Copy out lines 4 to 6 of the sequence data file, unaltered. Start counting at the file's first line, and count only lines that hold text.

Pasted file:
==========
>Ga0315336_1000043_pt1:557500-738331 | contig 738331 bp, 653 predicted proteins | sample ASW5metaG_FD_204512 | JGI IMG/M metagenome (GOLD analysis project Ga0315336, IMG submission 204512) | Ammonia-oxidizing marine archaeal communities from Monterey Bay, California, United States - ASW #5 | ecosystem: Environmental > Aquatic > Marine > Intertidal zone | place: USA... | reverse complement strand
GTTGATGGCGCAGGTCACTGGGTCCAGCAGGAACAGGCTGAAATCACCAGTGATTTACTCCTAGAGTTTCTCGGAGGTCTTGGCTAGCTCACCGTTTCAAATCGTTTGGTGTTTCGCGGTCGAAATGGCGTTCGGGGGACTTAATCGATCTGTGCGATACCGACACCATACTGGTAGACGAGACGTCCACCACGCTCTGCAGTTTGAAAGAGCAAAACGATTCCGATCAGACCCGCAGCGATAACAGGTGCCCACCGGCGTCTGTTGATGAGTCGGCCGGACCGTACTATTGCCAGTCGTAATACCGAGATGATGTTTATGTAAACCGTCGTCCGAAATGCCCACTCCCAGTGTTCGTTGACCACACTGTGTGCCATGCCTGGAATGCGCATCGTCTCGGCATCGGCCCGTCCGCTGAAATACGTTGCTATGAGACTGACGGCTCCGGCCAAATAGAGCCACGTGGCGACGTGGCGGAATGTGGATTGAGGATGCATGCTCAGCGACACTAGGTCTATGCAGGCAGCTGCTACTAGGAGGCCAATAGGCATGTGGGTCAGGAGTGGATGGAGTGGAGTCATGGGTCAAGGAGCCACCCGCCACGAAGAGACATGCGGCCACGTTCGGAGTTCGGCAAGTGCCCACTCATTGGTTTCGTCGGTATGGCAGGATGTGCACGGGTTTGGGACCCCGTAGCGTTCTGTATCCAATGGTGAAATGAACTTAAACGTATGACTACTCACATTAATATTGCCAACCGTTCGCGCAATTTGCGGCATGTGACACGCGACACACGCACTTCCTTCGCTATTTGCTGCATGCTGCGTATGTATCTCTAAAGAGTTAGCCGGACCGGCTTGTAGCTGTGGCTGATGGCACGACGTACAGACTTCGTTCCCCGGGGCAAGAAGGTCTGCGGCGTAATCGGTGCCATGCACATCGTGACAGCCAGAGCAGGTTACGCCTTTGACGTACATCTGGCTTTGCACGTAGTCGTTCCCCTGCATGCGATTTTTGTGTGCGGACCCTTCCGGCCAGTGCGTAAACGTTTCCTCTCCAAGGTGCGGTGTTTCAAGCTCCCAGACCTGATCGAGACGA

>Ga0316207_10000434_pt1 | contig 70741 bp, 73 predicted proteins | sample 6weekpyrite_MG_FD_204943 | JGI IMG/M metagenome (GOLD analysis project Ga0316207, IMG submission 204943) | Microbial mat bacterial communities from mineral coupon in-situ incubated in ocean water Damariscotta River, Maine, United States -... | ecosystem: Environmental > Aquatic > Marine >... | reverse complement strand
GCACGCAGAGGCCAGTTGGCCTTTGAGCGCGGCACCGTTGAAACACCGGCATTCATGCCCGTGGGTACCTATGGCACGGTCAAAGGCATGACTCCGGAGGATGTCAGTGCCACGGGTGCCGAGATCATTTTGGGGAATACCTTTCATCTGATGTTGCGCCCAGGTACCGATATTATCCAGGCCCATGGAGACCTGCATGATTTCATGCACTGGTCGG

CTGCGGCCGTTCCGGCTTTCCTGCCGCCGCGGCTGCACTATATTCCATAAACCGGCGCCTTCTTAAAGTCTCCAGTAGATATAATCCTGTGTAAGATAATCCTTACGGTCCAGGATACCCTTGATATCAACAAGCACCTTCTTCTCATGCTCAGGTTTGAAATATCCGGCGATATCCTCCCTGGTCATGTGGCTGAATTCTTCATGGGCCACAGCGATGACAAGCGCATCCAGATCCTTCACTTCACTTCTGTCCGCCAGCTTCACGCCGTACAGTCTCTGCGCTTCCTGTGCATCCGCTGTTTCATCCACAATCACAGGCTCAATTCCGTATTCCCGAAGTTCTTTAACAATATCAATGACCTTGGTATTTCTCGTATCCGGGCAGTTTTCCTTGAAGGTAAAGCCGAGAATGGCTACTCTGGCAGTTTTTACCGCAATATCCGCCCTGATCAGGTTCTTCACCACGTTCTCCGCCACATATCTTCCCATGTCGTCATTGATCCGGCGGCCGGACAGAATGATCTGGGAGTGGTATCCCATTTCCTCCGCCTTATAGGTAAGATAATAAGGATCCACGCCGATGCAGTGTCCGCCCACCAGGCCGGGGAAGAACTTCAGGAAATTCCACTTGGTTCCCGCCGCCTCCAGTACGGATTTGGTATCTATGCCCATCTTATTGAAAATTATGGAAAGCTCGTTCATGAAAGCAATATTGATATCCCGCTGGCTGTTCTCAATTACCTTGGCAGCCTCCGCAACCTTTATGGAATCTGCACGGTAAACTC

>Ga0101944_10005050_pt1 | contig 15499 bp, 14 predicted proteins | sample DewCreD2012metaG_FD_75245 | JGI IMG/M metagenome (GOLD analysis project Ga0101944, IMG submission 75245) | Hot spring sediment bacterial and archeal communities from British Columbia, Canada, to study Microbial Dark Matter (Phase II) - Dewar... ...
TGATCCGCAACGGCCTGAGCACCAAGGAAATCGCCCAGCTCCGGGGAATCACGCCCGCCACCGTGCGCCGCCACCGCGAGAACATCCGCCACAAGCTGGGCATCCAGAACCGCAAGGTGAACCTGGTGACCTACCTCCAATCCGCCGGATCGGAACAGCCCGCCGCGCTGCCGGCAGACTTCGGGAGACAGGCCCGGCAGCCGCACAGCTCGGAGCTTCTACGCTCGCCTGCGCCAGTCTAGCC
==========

GCACGCAGAGGCCAGTTGGCCTTTGAGCGCGGCACCGTTGAAACACCGGCATTCATGCCCGTGGGTACCTATGGCACGGTCAAAGGCATGACTCCGGAGGATGTCAGTGCCACGGGTGCCGAGATCATTTTGGGGAATACCTTTCATCTGATGTTGCGCCCAGGTACCGATATTATCCAGGCCCATGGAGACCTGCATGATTTCATGCACTGGTCGG

CTGCGGCCGTTCCGGCTTTCCTGCCGCCGCGGCTGCACTATATTCCATAAACCGGCGCCTTCTTAAAGTCTCCAGTAGATATAATCCTGTGTAAGATAATCCTTACGGTCCAGGATACCCTTGATATCAACAAGCACCTTCTTCTCATGCTCAGGTTTGAAATATCCGGCGATATCCTCCCTGGTCATGTGGCTGAATTCTTCATGGGCCACAGCGATGACAAGCGCATCCAGATCCTTCACTTCACTTCTGTCCGCCAGCTTCACGCCGTACAGTCTCTGCGCTTCCTGTGCATCCGCTGTTTCATCCACAATCACAGGCTCAATTCCGTATTCCCGAAGTTCTTTAACAATATCAATGACCTTGGTATTTCTCGTATCCGGGCAGTTTTCCTTGAAGGTAAAGCCGAGAATGGCTACTCTGGCAGTTTTTACCGCAATATCCGCCCTGATCAGGTTCTTCACCACGTTCTCCGCCACATATCTTCCCATGTCGTCATTGATCCGGCGGCCGGACAGAATGATCTGGGAGTGGTATCCCATTTCCTCCGCCTTATAGGTAAGATAATAAGGATCCACGCCGATGCAGTGTCCGCCCACCAGGCCGGGGAAGAACTTCAGGAAATTCCACTTGGTTCCCGCCGCCTCCAGTACGGATTTGGTATCTATGCCCATCTTATTGAAAATTATGGAAAGCTCGTTCATGAAAGCAATATTGATATCCCGCTGGCTGTTCTCAATTACCTTGGCAGCCTCCGCAACCTTTATGGAATCTGCACGGTAAACTC

>Ga0101944_10005050_pt1 | contig 15499 bp, 14 predicted proteins | sample DewCreD2012metaG_FD_75245 | JGI IMG/M metagenome (GOLD analysis project Ga0101944, IMG submission 75245) | Hot spring sediment bacterial and archeal communities from British Columbia, Canada, to study Microbial Dark Matter (Phase II) - Dewar... ...